January saw us stalking rare geese on Long Island and making grand resolutions to bird more, write more, and generally make better use of this blog. But seven months have passed, with nary a peep.


Perhaps this was not surprising, but what happened? Well, instead of spending my spring brushing up on sparrows, memorizing songs and chip notes, and chasing warblers, I was instead consumed by planning our own migration from New York City to Western Massachusetts. It involved far more boxes than birds. (And I could have bought a very nice scope with what we ended up spending on the move.) New jobs are good things, but missing out on spring migration made it bittersweet.

Now that we are mostly settled in our new home in the Pioneer Valley, we are beginning to get a better sense of our natural surroundings. One definite benefit of living here—and, indeed, one of reasons we moved—is that it is so much easier to get out in nature. Not that the city didn’t have good birding or opportunities for urban naturalists, because they were actually plentiful; it just required a lot more effort and planning on our part to take advantage of it. Weekend birding trips no longer involve a 2-hour round-trip subway ride or just as long spent idling in traffic on the Van Wyck Expressway; instead, breeding cerulean and worm-eating warblers are just a 10-minute drive—and one mountain—away. (Not that I’ve seen a cerulean…yet.) We’ve exchanged skyscrapers, pocket parks, barrier islands, and salt marshes for undisturbed woodlands, rolling farmland, mountains and ridges with sweeping vistas, and peat bogs filled with wild orchids.

There so much to explore. Sometimes, I don’t even know where to start—but start we must.


New Year, New Birds

My first bird of the new year was a blue jay, hunkered down on a fence post in my parents’ backyard. Common, but every bird is a new bird on January 1! And this was a particularly cheering dab of color to spy out my bedroom window. Later that day, we made a winter waterfowl pilgrimage around the neighborhood: canvasbacks and redheads at Centerport Pond, bald-headed American wigeons at Mill Pond, then laughing long-tailed ducks and scurrying sanderlings along Eatons Neck as the sun set. I can’t not start the year with birds.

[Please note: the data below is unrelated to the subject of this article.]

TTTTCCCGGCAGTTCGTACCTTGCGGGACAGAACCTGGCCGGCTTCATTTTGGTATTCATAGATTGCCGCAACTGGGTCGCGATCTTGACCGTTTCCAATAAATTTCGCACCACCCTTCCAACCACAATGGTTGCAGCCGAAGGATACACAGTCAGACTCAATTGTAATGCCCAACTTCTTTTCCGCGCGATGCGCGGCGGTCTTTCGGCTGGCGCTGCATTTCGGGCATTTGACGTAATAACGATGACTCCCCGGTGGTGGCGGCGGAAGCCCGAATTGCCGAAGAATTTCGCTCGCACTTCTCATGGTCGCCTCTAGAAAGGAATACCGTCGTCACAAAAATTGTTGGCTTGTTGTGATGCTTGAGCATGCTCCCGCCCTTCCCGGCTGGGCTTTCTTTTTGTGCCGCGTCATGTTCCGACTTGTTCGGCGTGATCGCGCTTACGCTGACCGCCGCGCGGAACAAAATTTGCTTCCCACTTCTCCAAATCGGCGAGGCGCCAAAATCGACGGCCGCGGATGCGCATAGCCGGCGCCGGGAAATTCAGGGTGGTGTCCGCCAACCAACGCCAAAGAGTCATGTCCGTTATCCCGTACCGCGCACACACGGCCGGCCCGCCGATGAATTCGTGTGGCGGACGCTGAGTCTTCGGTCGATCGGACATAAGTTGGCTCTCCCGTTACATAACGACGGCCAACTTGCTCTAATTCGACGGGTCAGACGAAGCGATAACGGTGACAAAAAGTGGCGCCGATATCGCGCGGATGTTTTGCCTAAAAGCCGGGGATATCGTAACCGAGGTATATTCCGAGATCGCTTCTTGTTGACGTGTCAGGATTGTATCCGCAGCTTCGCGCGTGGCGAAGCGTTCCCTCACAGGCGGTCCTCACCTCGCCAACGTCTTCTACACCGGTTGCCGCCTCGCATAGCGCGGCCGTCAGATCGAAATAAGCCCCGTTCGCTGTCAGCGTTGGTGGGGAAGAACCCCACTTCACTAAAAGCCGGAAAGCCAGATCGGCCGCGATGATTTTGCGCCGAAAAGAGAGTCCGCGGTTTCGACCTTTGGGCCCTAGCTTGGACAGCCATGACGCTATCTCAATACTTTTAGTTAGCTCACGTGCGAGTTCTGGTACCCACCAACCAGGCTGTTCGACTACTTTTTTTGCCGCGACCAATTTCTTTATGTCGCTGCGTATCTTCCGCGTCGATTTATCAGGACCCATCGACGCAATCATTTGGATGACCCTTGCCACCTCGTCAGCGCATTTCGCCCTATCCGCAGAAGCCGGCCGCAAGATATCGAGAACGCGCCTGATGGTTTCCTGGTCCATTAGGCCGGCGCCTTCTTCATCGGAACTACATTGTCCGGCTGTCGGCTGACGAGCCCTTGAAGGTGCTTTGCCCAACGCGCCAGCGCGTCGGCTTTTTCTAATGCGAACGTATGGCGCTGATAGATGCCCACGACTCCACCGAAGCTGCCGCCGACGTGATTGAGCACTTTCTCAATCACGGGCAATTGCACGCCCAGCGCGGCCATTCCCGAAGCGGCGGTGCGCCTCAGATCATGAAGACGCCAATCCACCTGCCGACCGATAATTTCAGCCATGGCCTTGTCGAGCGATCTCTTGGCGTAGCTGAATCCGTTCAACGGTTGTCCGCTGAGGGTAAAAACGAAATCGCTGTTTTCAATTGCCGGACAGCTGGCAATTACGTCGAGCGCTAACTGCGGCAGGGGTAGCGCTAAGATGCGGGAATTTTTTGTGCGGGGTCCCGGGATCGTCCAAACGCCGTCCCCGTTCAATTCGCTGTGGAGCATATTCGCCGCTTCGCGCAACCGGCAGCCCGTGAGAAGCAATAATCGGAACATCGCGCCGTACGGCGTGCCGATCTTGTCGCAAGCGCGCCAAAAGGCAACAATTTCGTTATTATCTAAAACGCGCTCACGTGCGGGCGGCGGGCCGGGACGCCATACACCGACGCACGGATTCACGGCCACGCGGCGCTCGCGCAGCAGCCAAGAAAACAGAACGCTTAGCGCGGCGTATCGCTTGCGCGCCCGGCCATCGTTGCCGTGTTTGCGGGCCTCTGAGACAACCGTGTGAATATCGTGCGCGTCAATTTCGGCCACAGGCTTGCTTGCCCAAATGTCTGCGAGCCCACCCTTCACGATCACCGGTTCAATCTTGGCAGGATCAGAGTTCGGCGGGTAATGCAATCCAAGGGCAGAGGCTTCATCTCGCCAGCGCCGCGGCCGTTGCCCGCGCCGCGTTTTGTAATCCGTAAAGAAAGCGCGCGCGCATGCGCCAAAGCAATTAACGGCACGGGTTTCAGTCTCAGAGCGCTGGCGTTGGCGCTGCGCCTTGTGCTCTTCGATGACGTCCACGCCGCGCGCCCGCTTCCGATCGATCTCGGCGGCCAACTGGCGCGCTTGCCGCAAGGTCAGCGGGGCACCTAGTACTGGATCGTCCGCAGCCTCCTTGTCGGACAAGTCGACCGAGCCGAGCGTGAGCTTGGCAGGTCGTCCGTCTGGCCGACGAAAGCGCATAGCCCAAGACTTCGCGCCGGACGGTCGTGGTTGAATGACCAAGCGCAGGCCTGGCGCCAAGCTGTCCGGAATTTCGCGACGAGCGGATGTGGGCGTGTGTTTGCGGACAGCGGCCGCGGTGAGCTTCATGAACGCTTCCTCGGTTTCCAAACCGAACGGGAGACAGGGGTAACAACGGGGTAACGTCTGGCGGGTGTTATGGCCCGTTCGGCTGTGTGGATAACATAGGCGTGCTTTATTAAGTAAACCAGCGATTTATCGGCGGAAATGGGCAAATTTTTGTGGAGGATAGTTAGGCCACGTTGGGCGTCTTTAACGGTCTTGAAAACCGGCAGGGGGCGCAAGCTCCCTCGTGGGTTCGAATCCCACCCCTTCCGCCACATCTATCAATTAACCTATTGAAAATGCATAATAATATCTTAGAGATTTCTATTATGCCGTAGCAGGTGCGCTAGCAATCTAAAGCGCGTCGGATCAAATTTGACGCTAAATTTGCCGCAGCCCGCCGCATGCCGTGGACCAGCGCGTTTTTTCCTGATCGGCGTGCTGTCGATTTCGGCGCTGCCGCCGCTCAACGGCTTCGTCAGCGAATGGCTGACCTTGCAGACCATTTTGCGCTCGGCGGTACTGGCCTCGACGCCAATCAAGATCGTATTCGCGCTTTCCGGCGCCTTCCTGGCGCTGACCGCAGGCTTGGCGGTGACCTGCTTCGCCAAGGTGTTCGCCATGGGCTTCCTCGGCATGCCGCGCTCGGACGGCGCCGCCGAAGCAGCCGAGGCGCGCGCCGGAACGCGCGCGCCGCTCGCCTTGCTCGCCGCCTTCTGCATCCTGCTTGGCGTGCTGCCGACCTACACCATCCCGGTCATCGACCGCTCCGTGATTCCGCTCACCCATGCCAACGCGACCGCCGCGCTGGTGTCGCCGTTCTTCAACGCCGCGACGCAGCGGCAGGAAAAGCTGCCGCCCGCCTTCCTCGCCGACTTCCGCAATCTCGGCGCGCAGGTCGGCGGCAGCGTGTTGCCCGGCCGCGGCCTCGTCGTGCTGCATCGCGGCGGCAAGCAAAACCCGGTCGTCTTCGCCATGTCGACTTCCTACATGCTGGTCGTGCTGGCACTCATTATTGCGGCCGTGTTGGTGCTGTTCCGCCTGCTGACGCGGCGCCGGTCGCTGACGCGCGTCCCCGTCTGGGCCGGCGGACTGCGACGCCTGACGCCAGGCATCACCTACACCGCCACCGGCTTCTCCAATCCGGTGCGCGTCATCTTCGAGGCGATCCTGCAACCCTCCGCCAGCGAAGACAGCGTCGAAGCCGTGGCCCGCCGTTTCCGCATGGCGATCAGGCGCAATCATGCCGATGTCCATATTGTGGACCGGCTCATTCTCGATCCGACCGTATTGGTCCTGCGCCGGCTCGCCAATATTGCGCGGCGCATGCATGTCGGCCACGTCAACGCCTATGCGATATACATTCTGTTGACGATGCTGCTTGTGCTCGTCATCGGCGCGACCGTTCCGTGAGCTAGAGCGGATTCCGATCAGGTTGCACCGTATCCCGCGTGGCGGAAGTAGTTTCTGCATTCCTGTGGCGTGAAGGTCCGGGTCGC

Shadow play
Shadow play on Hobart Beach

This past year was a hard one, and I hope that 2017 brings some more color to my life. If it comes in the form of warblers and woodpeckers, I’ll take it.

I saw 167 species in 2016 (down 3 from the previous year), 37 of which were new to me. I am not one for making New Year’s resolutions, but I thought I would try some birding ones this year. Here’s a spoiler: It all boils down to bird more. So in no particular order…

Bird more regularly throughout the year. My birding tends to follow a rather predictable and unfortunate trajectory: regular outings in the winter; a frenzied peak during spring migration; a fallow period in the summer where I wilt and whine in the heat and sunlight; an autumn spent wishing I had more free weekends to spend both hiking and staring at brownish yellow warblers; and then finally slow uptick come November, with regular birding once again over the holidays. Fix this.

Bird more with other people. Not just with Elizabeth and my family, but also other members of the birding community. I’m a shy, pretty solitary person by nature, but I’d like to get to know more birders in my area. This is hard, but the internet helps! Just this past November I went on a walk with the Feminist Bird Club, a fledgling group in my city that aims to get more women outdoors and spark a broader conversation about women’s rights. It was such a nice change to go bird with women my own age, and I want to do more of that. Part of this will probably boil down to simply being more friendly and open in the field. (Eep!)

…But also: Bird more by myself. And don’t let other people’s lack of interest determine whether or not I go out in the morning. Some of my most productive, satisfying mornings have been spent by myself in the woods, binoculars in hand.

Get my year list closer to 200. Thirty-seven lifers is nice, but the majority of those were thanks to a trip to England and some lunchtime birding while at a conference in Phoenix. There are so many regular species in my area that I failed to see this past year, and there’s no reason for that! I’m not a competitive lister by any means (uh, obviously…also, I work full time), but I find that simply trying to build my year list encourages me to go out and explore more varied habitats, leading to more satisfying birding overall.